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NCAA: Utah State's Graduation Success Rating is above average

Published November 16, 2016 10:03 am
This is an archived article that was published on sltrib.com in 2016, and information in the article may be outdated. It is provided only for personal research purposes and may not be reprinted.

Logan • Utah State's Graduation Success Rate, the metric used to identify how many student-athletes graduate, stands at 89 percent, the NCAA national office has announced.

The national average is 83 percent. The new rate is a four-year average encompassing students who began school between 2006-09.

Among Utah State's 16 NCAA-sponsored sports, men's and women's tennis have a GSR of 100 percent. Men's tennis has achieved that metric for nine straight years.

Others sports with outstanding GSRs include women's cross country and track (98%), soccer (95%), softball (95%), gymnastics (89%), men's cross country and track (88%), women's basketball (86%) and golf (83%).

The women's cross country/track and softball programs ranked first in the Mountain West Conference. The men's and women's tennis program and the men's cross country-track program tied for first in the conference.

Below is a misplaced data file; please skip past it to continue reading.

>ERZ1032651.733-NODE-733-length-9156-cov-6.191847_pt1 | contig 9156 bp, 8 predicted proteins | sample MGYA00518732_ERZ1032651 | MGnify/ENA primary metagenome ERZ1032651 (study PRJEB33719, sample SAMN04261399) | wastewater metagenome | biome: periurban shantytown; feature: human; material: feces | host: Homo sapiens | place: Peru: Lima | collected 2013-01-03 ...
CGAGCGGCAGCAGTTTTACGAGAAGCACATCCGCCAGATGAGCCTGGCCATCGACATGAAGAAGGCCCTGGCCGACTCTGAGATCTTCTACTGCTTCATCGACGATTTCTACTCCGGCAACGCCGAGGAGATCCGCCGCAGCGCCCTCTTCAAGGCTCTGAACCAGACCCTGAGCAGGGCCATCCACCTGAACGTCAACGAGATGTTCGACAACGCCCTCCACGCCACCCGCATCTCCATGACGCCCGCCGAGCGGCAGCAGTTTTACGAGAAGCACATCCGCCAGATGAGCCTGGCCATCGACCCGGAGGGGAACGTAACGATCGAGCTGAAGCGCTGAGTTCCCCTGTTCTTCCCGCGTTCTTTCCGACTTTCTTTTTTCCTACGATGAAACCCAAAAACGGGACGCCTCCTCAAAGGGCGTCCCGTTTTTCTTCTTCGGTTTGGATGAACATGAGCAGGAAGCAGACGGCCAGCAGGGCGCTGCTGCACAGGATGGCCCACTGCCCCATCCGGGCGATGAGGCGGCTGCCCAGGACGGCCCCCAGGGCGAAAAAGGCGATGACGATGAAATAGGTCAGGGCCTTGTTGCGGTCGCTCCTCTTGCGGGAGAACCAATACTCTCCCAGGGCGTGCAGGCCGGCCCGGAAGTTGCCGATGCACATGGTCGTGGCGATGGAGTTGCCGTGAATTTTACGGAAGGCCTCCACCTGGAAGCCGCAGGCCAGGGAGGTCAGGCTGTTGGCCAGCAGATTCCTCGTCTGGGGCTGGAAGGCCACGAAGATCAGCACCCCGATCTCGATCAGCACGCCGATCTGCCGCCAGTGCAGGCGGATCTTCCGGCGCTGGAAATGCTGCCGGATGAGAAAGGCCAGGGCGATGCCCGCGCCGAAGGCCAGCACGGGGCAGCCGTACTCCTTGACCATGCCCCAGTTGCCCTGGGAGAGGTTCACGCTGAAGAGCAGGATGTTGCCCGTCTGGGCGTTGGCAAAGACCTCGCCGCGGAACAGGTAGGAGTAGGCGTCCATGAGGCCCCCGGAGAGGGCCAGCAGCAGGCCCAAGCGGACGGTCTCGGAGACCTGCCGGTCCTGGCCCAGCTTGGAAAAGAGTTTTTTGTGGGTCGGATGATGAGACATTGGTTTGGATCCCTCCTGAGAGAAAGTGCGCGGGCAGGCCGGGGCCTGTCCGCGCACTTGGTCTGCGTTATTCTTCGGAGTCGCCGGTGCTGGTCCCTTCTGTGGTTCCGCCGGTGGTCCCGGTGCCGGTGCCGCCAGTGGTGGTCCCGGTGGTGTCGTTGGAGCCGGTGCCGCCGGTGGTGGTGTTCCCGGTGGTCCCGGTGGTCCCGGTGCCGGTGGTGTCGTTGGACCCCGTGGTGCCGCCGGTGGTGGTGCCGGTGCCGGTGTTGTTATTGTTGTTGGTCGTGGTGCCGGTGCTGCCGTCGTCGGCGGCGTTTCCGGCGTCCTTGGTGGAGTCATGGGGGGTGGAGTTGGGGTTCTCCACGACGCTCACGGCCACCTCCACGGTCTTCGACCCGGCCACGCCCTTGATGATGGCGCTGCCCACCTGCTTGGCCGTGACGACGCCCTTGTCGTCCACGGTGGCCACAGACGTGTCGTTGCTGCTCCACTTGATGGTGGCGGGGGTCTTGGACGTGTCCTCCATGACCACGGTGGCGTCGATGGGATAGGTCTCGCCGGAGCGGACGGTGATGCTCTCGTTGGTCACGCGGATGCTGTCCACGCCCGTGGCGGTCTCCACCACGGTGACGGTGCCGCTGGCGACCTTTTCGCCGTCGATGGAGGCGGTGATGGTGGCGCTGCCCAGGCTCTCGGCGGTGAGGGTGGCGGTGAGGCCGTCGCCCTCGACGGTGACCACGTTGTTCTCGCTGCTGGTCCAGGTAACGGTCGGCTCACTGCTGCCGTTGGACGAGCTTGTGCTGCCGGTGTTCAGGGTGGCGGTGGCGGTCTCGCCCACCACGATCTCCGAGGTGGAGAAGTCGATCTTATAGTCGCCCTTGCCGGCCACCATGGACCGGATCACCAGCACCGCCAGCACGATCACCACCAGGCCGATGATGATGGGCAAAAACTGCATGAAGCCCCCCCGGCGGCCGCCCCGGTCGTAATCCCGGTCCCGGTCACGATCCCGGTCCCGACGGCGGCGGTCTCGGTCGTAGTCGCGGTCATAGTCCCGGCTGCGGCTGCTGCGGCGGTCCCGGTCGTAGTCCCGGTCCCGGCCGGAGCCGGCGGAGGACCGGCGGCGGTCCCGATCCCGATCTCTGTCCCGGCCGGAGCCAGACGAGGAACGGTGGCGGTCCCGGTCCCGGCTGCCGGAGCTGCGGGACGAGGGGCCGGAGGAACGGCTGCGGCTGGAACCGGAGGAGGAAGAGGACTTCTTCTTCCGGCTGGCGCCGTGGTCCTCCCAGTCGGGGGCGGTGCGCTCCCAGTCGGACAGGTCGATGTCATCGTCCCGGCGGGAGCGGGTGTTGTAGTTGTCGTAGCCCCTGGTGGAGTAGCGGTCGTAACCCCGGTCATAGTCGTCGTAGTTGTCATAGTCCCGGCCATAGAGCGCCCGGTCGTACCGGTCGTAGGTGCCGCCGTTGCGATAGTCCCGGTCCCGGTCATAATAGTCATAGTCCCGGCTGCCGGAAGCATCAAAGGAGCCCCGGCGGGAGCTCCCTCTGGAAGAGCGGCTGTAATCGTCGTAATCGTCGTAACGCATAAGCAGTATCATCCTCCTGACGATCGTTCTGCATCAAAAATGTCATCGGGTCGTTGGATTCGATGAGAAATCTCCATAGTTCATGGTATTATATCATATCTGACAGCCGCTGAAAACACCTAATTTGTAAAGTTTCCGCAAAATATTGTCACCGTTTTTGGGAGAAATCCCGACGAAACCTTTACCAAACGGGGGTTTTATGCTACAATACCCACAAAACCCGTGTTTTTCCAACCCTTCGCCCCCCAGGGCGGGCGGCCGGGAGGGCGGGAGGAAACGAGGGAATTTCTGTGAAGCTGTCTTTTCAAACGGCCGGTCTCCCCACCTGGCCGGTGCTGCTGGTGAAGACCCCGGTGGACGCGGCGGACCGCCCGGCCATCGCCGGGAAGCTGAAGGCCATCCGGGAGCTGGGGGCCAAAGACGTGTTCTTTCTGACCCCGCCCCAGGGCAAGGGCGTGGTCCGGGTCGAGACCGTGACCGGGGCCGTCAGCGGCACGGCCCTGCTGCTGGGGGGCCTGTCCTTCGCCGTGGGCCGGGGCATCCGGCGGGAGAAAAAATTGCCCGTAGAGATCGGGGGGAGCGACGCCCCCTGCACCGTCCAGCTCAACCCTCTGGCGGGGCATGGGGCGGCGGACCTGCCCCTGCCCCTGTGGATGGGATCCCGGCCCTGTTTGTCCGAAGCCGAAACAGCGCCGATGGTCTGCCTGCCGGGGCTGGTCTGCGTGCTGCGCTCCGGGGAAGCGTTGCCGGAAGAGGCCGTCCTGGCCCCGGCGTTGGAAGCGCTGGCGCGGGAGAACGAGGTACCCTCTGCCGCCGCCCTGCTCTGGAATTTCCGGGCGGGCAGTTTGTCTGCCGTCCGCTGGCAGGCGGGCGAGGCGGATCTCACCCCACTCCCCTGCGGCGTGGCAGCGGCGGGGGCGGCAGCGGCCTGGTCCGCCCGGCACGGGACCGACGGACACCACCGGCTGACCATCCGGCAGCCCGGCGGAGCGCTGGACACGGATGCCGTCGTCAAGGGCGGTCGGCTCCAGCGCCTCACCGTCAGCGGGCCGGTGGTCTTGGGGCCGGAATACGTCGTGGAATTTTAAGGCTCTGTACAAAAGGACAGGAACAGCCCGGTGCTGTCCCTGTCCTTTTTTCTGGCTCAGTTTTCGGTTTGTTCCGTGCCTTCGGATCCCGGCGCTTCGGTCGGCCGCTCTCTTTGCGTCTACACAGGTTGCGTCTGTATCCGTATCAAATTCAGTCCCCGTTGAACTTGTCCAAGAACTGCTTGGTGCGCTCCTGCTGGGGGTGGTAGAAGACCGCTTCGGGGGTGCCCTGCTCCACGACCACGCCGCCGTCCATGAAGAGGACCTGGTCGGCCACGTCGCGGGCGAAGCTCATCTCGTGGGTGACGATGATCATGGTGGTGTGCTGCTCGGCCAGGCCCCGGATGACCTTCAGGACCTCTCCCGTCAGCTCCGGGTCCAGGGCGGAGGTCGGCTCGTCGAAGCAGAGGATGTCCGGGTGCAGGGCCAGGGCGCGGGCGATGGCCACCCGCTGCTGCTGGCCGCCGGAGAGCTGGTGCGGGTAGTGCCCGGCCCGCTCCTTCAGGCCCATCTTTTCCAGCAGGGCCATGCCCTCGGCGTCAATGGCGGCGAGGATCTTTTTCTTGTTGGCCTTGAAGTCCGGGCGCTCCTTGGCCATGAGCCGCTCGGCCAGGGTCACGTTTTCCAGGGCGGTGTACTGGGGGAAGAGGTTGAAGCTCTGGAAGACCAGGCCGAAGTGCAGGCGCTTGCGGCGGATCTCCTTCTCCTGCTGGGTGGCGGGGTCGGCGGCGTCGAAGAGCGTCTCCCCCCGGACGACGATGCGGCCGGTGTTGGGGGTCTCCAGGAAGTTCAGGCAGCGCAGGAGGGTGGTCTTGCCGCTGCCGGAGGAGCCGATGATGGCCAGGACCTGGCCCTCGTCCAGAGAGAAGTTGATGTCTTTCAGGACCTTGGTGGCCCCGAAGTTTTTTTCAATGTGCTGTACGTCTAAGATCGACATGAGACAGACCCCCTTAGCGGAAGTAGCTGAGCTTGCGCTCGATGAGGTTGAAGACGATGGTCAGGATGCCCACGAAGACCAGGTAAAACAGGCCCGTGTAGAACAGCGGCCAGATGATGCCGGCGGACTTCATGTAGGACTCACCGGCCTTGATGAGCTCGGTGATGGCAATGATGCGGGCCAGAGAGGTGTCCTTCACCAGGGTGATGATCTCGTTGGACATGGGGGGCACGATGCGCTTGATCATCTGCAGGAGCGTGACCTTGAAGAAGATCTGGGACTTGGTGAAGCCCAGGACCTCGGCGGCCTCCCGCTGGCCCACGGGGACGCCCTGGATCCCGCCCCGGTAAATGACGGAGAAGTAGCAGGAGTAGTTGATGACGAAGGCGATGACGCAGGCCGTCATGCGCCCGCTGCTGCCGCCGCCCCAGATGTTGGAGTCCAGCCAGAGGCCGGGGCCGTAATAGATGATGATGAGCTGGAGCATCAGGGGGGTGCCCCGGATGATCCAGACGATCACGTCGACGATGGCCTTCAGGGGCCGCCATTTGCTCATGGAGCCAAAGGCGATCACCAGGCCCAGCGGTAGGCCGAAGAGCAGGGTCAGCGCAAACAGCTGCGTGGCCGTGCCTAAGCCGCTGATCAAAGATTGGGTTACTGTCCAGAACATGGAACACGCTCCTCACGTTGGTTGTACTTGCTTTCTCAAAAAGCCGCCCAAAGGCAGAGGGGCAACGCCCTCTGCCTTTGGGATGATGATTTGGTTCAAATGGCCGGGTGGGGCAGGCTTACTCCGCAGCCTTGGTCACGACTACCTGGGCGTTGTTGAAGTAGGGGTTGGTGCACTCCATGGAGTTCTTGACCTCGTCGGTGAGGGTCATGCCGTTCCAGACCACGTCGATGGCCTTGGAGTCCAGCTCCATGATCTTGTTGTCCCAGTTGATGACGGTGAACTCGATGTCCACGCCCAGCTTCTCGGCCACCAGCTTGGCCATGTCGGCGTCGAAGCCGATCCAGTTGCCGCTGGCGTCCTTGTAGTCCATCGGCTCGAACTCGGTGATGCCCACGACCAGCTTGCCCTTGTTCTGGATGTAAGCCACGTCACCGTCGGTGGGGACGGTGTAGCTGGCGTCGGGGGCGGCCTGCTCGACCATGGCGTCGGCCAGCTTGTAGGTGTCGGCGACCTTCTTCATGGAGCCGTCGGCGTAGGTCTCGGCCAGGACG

The Utah State football team has a GSR of 87 percent — tops in the Mountain West Conference. It is first among the other football programs in the state, ahead of Utah (69%), BYU (56%), Southern Utah (52%) and Weber State (48%).

"We're very proud of our student-athletes in persisting to graduation," said USU senior associate athletic director for student services Dr. Brian Evans. "Earning their degree is the ultimate goal, and doing so at a rate of 89 percent is something we can all be proud of."

Among the six Division I schools in the state, Utah State ranks ahead of Utah (83%), BYU (75%), Utah Valley (71%), Weber State (69%) and Southern Utah (69%).

The graduation success rate is based on a comparison of the number of student-athletes who enrolled and the number of those who graduated within six years of initial enrollment. The GSR subtracts student-athletes who depart for allowable exclusions, such as church missions and those who transfer but would have been eligible to compete had they returned to their original school.

— Steve Luhm




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